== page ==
Decentralised generation and distribution of electricity creates more employment in rural areas than central generation. Furthermore, biomass production could be a major source of jobs and revenues for rural populations. Both energy crops from dedicated plantations and by-products/residues of other uses of agricultural products (bagasse from sugar, etc.) can be used as feedstocks. Advanced small-scale biomass energy technologies could generate baseload electricity cost-effectively and justify extending power lines to rural areas, with electrons flowing from the rural areas to the cities (thereby, generating rural income), confounding the conventional wisdom about the economics of extending power lines to rural areas.

decentralised sustainable energy can contribute significantly to improving the living conditions and incomes of rural populations

Decentralised sustainable energy can contribute significantly to improving the living conditions of rural populations by bringing energy services to outlying areas that cannot be quickly connected to electricity grids. Renewable energy sources are the only ones capable of assuring access of rural populations to essential energy-based services (health, education, etc.) in the near term. This is not only by itself extremely important, but, by reducing the exodus from rural regions also reduces some of the development problems of cities.

4.4.6 Urban Development

As was concluded at the Istanbul Habitat II Conference, it is likely that the bulk of population growth in developing countries will be concentrated in cities. This means that the mode of urban development will be one of the major factors impacting the growth of energy consumption. Energy policies are very closely linked with other aspects of urban development, in particular, land use and zoning, transport policy and energy performance of buildings. In the sustainable development scenarios, emphasis was given to conversion technologies (e.g., for transportation) that are characterised by a high degree of inherent cleanliness (e.g., fuel cell vehicles). The availability of such technologies would greatly improve the quality of life in urban areas.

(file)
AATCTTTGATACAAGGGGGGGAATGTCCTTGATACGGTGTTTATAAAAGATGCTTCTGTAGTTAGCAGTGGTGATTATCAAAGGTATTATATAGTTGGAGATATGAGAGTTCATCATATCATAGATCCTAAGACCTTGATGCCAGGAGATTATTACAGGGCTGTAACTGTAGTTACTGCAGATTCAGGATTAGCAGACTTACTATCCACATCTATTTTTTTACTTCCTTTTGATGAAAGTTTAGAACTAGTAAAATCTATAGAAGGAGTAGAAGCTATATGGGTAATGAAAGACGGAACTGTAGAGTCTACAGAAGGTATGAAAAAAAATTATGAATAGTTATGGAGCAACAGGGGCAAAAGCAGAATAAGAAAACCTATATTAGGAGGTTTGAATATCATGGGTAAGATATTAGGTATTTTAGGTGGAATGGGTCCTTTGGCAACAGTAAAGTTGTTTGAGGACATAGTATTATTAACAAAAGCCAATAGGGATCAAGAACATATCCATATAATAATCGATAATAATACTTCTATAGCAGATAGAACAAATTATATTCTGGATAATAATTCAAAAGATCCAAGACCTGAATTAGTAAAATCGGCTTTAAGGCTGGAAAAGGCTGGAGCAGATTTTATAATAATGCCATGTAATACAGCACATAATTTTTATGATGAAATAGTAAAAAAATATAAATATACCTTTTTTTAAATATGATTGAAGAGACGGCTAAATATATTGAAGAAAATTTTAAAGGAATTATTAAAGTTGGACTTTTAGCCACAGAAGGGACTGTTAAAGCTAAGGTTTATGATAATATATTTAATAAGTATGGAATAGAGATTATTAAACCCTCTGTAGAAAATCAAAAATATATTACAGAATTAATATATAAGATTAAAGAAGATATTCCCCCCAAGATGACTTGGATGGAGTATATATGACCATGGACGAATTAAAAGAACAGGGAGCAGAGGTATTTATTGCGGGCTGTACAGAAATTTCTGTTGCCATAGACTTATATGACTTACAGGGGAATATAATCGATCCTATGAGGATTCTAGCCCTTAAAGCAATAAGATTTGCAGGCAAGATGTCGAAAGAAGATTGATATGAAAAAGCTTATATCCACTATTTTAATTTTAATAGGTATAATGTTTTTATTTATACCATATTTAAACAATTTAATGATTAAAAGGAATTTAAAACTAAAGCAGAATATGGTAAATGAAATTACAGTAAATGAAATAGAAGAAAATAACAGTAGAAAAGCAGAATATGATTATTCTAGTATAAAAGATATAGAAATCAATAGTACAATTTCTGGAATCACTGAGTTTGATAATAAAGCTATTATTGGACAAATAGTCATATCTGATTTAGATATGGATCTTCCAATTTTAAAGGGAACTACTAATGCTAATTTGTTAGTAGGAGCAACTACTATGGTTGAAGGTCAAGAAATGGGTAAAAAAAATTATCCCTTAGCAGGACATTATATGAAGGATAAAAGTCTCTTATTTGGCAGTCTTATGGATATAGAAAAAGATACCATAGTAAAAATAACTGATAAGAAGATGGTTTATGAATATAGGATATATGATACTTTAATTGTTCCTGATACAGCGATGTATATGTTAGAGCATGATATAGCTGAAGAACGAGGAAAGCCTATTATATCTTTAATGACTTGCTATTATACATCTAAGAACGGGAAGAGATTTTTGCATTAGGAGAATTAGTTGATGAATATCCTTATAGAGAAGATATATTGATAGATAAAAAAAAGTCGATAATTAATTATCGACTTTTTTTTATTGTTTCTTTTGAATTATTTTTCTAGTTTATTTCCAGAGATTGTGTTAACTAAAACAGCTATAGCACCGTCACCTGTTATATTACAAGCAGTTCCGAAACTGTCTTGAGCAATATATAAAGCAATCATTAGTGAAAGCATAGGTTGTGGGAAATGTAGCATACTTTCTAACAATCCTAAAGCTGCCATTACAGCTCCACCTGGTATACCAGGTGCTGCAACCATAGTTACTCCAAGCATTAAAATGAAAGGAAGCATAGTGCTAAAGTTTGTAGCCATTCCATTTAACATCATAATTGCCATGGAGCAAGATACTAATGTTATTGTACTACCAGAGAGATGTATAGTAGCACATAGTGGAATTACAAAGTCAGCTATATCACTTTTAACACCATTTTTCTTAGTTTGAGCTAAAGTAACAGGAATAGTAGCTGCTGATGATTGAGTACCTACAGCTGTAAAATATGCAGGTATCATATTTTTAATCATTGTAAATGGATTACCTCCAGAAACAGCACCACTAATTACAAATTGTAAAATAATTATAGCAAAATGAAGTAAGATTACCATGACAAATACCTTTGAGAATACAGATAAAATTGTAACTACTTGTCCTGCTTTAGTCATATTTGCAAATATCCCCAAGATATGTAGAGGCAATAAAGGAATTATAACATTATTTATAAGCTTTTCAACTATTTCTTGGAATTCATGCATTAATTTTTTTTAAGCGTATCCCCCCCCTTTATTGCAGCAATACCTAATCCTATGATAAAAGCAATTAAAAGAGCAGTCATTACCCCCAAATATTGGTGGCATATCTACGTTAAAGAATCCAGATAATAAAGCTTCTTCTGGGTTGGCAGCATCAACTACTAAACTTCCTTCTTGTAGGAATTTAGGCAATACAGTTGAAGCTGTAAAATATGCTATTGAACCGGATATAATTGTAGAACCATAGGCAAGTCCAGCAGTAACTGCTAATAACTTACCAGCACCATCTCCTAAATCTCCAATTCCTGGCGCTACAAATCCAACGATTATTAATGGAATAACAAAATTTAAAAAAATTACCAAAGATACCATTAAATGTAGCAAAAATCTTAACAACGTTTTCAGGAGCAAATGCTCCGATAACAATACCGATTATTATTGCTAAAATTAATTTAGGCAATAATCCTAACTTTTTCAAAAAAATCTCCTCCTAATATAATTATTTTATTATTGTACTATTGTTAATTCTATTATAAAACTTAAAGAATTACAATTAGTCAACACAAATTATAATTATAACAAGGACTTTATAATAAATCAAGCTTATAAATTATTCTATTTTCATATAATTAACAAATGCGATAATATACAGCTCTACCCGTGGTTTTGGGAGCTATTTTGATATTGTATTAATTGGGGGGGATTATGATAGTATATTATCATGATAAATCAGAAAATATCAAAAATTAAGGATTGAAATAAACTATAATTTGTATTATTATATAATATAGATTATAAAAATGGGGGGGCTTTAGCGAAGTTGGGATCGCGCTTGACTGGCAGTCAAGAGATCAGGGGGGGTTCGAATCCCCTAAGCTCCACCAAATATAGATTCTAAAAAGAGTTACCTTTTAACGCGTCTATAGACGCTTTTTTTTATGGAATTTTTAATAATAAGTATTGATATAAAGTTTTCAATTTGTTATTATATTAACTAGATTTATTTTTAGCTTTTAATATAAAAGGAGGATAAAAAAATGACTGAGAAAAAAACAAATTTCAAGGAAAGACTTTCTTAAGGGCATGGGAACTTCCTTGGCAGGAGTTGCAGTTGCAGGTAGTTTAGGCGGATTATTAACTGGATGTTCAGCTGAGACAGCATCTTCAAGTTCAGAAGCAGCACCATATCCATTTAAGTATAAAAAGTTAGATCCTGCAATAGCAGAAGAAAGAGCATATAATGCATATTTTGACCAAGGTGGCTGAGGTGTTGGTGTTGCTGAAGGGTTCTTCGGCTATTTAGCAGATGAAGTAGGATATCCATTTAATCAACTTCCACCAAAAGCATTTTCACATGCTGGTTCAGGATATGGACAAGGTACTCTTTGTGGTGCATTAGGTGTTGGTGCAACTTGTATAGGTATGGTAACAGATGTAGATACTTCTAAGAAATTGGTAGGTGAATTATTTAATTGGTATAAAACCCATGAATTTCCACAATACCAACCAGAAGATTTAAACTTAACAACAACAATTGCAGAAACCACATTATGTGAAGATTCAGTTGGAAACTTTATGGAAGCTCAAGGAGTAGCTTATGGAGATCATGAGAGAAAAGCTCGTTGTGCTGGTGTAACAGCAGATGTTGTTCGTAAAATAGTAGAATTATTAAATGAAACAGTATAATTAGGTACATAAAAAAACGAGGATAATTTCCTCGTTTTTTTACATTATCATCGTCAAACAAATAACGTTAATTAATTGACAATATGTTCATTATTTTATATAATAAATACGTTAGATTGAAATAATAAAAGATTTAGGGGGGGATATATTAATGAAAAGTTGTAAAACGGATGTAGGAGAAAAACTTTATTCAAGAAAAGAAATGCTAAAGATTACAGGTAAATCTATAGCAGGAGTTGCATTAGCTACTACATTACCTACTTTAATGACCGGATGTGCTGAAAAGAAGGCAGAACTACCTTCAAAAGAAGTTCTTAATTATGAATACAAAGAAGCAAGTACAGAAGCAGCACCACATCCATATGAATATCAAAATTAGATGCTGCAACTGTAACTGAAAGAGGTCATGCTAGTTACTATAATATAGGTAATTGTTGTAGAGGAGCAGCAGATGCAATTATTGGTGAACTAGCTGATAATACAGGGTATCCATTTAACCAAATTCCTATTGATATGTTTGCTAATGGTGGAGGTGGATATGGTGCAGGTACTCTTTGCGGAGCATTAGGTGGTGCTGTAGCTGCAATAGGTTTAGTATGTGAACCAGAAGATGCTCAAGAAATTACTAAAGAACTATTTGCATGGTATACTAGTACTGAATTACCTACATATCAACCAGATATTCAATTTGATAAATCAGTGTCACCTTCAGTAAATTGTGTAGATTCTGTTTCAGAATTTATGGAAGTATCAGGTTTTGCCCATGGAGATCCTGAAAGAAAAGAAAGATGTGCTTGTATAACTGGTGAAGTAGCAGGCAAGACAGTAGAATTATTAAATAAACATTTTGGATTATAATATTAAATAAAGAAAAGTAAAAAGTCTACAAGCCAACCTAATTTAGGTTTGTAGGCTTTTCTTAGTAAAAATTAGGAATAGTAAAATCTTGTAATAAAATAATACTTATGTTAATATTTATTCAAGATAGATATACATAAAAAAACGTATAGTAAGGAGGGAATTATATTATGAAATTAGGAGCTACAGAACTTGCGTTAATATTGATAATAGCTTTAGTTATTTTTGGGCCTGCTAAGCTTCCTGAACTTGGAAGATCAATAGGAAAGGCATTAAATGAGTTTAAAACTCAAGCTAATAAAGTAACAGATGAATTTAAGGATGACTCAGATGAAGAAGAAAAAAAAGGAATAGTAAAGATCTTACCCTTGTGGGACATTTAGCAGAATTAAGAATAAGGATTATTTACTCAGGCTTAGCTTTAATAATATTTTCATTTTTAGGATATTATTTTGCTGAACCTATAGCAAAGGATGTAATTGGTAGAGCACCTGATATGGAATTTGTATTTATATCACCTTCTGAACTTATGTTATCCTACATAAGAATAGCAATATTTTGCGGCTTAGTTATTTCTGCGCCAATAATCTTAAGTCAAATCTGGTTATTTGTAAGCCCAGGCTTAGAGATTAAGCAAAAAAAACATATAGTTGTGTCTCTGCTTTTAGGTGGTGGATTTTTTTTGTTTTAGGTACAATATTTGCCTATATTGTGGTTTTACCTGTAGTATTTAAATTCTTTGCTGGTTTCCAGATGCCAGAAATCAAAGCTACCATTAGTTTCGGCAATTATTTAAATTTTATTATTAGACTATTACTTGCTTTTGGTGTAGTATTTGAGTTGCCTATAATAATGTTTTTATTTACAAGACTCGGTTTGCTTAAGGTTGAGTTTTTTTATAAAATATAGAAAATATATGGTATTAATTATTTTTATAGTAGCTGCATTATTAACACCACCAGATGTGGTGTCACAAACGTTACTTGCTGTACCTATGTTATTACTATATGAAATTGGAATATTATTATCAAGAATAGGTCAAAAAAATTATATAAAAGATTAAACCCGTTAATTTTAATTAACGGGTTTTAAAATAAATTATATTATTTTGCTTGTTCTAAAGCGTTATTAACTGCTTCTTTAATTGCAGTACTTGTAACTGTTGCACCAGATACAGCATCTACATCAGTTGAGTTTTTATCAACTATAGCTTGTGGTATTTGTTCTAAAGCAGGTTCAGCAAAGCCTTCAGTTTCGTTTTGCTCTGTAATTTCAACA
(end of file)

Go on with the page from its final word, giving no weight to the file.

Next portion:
Urbanisation also directly affects per capita energy use. Non-commercial energy plays a much smaller role in urban areas than in rural areas. So, when people move to cities the per capita consumption of commercial energy goes up sometimes to double or more while the total energy consumption goes down. Partly this reflects the low efficiency of energy use in many rural areas.

4.4.7 Energy and the Environment

it is impossible to consider the future of energy without considering local, national, regional and global environmental impacts

As compared to conventional energy projections, the scenarios referred to in Section 4.1 lead to much reduced local pollution, cleaner cities, less acidification and significantly reduced emissions of greenhouse gases. It is impossible to consider the future of energy without considering local, national, regional and global environmental impacts.

The expanded availability of various forms of direct solar energy will have wide-ranging environmental benefits.

Large-scale biomass energy development must be carried out in ways that are consistent with biodiversity and other environmental concerns. Restoring degraded lands that are suitable for growing biomass, to the extent that they could be used for biomass energy plantations, is a promising strategy whereby bioenergy development could substantially improve local environmental conditions.

4.4.8 Energy and Security

energy can be an instrument for sustainable development

As compared to conventional energy projections, the scenarios referred to in Section 4.1 would lead to a much more diversified and geographically distributed (and thus more global) energy system. Moreover, since a revival of nuclear power is not a necessary component of the energy supply system in a world where emphasis is given to the efficient use of energy and innovation in energy supply technologies, society has the option of not reviving the nuclear fission energy industry, thereby avoiding the nuclear weapons proliferation risks inherent in high levels of development of nuclear power.

4.5 Conclusions